"From Jan. 24 of this year, I've been back in Milwaukee seven days," Seid said. "You have to be on the road to see the players, because the players don't come to you. It's a busy schedule for everyone, but honestly, I enjoy the challenges of the travel. You're waking up really early to get some of those flights, but when you get to the ballpark and see something you like, it's well worth it."
Seid has seen a lot of players he likes this year, and, unlike last year, when the Brewers surrendered their first-round pick to sign free agent Kyle Lohse, he will not have to wait as long to do something about it.
Beginning with No. 12 overall, the Brewers have three selections among the top 50. Seid and his scouts have spent recent days building a Draft board, which is done digitally these days.
That means no more clunky binders of medical records or piles of player names on magnets. Now, thanks to a collaboration among assistant director of amateur scouting and baseball research Tod Johnson, the Brewers' IT department and an outside technology firm, the Brewers have an advanced system of scouting reports and medical files that aids Seid & Co.'s decision-making during the rapid-fire rounds of the Draft.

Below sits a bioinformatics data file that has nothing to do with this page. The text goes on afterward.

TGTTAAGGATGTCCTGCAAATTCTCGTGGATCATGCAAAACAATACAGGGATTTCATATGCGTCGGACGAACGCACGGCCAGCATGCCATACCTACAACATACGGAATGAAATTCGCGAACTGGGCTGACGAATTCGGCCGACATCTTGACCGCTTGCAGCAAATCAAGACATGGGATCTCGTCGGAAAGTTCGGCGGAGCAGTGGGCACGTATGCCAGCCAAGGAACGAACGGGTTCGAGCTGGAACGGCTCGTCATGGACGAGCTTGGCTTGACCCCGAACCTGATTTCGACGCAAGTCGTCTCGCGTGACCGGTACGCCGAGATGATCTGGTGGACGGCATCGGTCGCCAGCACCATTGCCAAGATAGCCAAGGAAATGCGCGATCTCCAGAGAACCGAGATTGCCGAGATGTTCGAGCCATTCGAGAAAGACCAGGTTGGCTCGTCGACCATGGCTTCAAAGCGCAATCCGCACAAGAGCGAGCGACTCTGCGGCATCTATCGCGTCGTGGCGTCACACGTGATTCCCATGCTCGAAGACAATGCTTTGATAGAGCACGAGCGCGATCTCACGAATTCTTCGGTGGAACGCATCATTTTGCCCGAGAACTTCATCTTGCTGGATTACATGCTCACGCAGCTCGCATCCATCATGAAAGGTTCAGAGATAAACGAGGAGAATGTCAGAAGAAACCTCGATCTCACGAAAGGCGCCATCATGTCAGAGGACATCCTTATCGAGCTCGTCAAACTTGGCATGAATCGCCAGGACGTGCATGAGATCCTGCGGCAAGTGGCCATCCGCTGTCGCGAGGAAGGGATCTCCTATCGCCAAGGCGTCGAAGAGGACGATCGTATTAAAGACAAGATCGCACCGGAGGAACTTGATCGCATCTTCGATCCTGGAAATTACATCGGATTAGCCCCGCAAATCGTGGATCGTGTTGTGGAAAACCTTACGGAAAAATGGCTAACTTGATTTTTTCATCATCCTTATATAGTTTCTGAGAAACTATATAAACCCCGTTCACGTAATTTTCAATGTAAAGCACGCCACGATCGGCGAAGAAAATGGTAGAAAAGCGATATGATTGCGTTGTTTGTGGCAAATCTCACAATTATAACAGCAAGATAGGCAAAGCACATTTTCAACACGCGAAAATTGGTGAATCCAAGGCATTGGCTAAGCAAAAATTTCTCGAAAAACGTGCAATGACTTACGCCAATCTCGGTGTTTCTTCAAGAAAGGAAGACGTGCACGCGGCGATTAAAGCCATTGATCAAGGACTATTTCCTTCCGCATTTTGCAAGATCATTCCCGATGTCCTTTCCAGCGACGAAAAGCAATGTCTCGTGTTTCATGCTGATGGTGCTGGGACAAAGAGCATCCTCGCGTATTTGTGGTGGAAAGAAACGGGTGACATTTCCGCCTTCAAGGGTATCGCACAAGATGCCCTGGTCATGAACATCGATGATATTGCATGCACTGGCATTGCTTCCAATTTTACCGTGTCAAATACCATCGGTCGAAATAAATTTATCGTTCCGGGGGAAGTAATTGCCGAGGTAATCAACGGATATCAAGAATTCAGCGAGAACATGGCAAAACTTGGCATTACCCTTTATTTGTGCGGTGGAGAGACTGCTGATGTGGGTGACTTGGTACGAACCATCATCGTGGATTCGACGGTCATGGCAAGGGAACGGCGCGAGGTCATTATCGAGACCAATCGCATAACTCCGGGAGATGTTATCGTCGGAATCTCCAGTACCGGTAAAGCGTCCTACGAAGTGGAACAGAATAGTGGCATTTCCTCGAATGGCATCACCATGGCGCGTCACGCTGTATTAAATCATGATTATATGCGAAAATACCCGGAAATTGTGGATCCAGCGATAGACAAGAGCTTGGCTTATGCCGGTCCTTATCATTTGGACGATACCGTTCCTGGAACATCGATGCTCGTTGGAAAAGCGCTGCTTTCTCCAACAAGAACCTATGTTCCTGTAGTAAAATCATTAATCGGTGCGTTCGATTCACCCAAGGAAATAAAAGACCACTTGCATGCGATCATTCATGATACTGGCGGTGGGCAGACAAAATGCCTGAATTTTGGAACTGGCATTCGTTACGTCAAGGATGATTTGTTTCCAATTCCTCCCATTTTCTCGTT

"It's more than really good. It's outstanding," Seid said. "It saves so much time compared to the way we used to do things. I don't want to get too much into it, but we're really proud of the way we've developed this system."
The 2014 Draft will take place today through Saturday, beginning with the Draft preview show on MLB.com and MLB Network today at 5 p.m. CT. Live Draft coverage from MLB Network's Studio 42 begins at 6 p.m., with the top 74 picks being streamed on MLB.com and broadcast on MLB Network. MLB.com's exclusive coverage of the second and third days will begin with a live Draft show at 11:30 a.m. CT on Friday.
MLB.com's coverage includes Draft Central, the Top 200 Draft Prospects list and Draft Tracker, a live interactive application that includes a searchable database of Draft-eligible players. Every selection will be tweeted live from @MLBDraftTracker, and you can also keep up to date by following @MLBDraft. And get into the Draft conversation by tagging your tweets with #mlbdraft.
Here's a glance at what the Brewers have in store for the Draft:
In about 50 words
"We eliminated a couple of guys up front that we know won't get to us, but we did have a look at the majority of the players who have a chance to get to 50," Seid said. "We've definitely zeroed in. We blanketed pretty good."